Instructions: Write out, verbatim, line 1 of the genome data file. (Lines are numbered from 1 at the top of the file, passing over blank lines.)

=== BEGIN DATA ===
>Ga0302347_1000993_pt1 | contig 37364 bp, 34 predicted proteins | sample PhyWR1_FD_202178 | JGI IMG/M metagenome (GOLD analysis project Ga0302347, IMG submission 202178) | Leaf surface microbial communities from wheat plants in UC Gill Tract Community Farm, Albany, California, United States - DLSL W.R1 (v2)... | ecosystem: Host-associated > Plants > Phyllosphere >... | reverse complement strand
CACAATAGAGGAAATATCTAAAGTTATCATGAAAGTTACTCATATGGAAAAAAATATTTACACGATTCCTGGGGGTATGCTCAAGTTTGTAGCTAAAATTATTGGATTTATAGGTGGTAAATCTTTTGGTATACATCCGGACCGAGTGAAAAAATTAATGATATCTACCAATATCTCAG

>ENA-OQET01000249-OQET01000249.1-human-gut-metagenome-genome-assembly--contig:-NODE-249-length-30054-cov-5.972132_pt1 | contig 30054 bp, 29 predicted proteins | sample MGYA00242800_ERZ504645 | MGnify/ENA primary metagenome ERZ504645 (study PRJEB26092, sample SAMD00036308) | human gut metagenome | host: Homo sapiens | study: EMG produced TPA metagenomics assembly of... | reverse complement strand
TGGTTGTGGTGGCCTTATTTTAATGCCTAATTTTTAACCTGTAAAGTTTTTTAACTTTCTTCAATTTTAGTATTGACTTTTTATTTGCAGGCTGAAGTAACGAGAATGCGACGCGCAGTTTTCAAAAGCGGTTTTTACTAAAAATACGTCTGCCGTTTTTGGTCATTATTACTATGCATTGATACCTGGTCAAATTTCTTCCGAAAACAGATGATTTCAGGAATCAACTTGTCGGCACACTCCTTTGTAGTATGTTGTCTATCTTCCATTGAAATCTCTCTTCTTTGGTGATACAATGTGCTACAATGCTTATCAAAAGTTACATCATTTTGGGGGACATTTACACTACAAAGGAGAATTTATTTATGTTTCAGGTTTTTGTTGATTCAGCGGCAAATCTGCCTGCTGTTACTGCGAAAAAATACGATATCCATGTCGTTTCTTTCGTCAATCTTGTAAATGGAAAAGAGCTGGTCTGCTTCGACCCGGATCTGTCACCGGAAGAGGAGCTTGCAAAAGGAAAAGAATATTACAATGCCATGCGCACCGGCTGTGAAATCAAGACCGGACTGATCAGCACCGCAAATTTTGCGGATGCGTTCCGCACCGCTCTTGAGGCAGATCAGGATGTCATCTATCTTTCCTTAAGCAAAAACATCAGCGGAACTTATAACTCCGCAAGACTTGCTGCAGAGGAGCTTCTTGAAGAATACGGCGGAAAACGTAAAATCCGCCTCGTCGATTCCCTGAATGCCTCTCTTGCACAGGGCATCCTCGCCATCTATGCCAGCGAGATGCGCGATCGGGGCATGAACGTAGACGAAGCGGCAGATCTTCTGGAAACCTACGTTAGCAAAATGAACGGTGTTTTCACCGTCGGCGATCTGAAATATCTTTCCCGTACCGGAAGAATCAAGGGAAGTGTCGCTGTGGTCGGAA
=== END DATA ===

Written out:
>Ga0302347_1000993_pt1 | contig 37364 bp, 34 predicted proteins | sample PhyWR1_FD_202178 | JGI IMG/M metagenome (GOLD analysis project Ga0302347, IMG submission 202178) | Leaf surface microbial communities from wheat plants in UC Gill Tract Community Farm, Albany, California, United States - DLSL W.R1 (v2)... | ecosystem: Host-associated > Plants > Phyllosphere >... | reverse complement strand